Courtesy National Arts Centre
Last year, Richmond audiences delighted in King of the Yees at Gateway theatre. This year, the same Gateway production starts a two-and-a-half-week run at Canada’s National Arts Centre (NAC) in Ottawa on Oct. 27.
“It’s such a great honour that a Gateway show is here,” says Jovanni Sy, male lead in King of the Yees and Gateway’s artistic director speaking before curtain time on opening night.
“You are always aware when you’re at the National Arts Centre and you walk in the corridors backstage; you see the photographs of all these artists who played in this space for past 50 years. They are some of the greatest artists Canada has produced.”
The centre’s artistic director for English theatre, Jillian Keiley, seeks outstanding plays to present to on our country’s national stage.
“There’s fascinating stories in this country and what an opportunity we’ve got to offer people a season of what Canada is and what Canada can be.”
Sy says, “The National Arts Centre under Jillian has been really quite interested in second productions for companies and that’s kind of a great thing for our national theatre. It means Jill and her associates see a lot of things across the country to pick and choose a slate that is inspiring and representative of what’s going on around the country.”
Of her reason for her choice, Keiley says, “The job of the theatre is to tell the truth and great theatre’s always got a layer of real truth in it.”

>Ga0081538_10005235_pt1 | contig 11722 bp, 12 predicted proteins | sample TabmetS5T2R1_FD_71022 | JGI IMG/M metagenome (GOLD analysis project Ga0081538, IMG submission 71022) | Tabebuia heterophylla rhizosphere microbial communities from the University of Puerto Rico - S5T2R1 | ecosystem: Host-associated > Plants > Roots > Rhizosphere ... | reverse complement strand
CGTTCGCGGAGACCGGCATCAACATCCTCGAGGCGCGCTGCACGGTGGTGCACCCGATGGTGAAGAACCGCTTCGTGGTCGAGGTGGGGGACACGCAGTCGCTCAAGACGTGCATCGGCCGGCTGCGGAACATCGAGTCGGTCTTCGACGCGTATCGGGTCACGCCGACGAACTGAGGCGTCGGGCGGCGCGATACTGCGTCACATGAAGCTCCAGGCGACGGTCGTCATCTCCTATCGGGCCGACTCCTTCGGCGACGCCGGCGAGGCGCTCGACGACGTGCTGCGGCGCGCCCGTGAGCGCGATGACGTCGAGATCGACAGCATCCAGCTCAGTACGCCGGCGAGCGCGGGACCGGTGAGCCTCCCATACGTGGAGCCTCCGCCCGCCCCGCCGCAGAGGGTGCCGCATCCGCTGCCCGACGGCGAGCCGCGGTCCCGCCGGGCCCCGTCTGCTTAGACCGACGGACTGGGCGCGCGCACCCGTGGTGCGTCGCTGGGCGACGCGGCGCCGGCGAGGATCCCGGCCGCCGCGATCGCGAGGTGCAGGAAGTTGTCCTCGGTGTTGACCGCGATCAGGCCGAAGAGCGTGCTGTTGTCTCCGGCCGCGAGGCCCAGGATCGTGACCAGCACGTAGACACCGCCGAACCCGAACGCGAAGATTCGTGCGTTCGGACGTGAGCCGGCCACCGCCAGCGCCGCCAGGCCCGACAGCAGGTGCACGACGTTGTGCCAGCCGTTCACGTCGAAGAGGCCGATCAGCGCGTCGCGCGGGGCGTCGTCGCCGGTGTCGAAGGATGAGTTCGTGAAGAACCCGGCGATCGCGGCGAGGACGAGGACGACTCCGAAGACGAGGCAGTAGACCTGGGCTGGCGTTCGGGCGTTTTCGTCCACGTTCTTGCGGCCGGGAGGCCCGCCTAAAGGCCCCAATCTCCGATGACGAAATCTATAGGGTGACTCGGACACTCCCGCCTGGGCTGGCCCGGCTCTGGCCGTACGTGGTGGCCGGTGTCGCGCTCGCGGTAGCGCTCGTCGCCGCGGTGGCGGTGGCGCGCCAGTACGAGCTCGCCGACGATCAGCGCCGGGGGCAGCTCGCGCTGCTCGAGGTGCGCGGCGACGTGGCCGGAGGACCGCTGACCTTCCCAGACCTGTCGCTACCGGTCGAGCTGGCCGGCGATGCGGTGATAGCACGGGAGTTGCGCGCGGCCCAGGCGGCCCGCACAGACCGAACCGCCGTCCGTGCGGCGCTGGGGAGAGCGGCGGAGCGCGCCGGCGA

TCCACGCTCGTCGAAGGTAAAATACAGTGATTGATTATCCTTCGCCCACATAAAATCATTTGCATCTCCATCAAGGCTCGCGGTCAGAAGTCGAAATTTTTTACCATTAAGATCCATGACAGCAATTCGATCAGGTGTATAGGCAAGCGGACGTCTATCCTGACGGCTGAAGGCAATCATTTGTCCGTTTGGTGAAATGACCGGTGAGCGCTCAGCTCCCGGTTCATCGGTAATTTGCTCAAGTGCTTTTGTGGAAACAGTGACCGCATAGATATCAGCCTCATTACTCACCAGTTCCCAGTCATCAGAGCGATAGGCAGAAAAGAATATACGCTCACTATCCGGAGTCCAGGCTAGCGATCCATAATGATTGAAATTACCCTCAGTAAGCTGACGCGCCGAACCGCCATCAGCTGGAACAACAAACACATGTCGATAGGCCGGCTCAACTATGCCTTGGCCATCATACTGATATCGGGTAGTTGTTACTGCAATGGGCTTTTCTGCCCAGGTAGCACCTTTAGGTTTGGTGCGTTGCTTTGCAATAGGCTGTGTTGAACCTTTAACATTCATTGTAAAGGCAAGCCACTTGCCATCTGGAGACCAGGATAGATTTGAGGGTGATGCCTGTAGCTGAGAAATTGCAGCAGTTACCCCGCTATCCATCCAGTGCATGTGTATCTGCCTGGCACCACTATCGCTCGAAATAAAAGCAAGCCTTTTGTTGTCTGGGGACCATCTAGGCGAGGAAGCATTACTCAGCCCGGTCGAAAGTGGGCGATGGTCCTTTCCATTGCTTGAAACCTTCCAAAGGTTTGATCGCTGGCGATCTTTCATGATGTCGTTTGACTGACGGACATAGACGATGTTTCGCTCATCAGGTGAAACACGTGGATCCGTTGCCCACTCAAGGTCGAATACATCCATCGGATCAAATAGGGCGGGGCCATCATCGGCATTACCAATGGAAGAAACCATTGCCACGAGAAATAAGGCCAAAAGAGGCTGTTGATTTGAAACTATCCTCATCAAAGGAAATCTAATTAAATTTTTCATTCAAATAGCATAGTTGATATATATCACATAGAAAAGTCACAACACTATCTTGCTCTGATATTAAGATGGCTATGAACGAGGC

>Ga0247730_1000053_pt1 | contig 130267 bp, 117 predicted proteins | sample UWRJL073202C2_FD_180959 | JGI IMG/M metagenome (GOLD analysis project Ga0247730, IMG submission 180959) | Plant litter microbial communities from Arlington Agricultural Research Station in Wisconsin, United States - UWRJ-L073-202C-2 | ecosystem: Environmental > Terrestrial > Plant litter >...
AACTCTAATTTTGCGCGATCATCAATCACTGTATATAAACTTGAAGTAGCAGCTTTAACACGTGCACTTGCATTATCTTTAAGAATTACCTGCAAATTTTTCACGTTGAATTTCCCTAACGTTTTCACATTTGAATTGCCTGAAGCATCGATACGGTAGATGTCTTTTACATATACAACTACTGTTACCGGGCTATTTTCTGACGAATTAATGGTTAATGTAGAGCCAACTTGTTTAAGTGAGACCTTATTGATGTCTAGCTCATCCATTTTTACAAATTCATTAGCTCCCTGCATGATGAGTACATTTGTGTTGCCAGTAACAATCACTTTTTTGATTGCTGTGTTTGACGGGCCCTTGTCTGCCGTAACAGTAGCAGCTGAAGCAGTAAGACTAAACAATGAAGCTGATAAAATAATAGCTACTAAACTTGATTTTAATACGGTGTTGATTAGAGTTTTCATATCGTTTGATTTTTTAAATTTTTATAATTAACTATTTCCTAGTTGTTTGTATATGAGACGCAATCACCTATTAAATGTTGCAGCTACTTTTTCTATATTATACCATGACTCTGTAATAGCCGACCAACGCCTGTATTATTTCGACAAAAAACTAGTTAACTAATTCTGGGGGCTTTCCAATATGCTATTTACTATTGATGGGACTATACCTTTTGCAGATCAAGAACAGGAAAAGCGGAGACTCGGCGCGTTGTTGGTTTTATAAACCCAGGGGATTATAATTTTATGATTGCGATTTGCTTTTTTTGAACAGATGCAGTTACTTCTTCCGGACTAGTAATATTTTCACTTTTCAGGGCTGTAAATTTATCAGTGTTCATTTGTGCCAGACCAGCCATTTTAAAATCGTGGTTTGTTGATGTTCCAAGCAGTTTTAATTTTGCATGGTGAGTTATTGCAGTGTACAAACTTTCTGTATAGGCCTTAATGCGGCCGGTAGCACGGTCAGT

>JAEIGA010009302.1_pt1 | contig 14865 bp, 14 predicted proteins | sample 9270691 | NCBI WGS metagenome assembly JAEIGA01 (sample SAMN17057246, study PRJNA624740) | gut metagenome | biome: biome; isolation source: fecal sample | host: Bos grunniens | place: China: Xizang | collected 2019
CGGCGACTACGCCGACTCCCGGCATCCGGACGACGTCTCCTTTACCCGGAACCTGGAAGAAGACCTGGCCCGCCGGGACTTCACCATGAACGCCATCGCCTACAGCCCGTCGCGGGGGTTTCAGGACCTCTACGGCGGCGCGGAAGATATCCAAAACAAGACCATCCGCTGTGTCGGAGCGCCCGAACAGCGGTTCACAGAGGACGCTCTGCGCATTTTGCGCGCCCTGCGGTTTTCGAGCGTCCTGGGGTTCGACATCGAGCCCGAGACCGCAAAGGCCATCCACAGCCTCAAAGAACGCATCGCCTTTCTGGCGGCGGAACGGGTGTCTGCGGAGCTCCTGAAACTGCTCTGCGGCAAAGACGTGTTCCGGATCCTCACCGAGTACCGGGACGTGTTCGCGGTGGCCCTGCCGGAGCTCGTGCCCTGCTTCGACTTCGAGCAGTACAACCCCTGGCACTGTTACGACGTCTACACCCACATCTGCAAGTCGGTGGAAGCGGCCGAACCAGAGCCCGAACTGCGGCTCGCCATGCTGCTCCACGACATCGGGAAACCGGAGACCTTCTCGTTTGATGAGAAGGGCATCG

Lauren Yee’s play looks at the issue of what Anglo-Canadians think is Chinese-Canadian culture, what it really is, and how each generation looks at their heritage differently, sometimes getting further from their roots.
Conflict and humour ensue.
Sy says there have been some changes in the play, tweaked by the playwright over the past year, as King of the Yees played in Chicago, Los Angeles and Seattle with different theatre companies.
While there are some new lines to learn and old ones to remember after a year, Sy says that he is delighted that the same cast, with director Sherry J. Yoon, returns for the Ottawa centre’s run.
“They are extraordinary actors, but more importantly they are great people. It wouldn’t have felt the same without the whole crew.”
In case you missed it here last year, the centre summarizes King of the Yees: “It’s mid-rehearsal, and two actors playing Lauren and Larry deliver their lines. All is well until the real Larry wanders onstage. When the real Lauren–the playwright–leaps up from the audience, chaos ensues. Throw in some rogue spectators, a corrupt senator, lion dancers, ghostly ancestors, and a few firecrackers, and you have King of the Yees, an unapologetic take on Chinese culture and tradition in North America…an epic joyride through Chinatown.”
The centre’s artistic director Keiley says of the theatre, “It’s one of the places we can just be and let events unfold in front of us and watch it with release and watch it with freedom.”
At almost twice the size of Richmond’s Gateway Theatre, the National Arts Centre has seen good ticket sales both for opening night and the entire run.
Sy said the numbers were strong even for the two preview nights.
“They went well; the audiences were warm and receptive.”
If you happen to be in our nation’s capital looking for a good evening’s entertainment that rings with truth and humour, check out King of the Yees.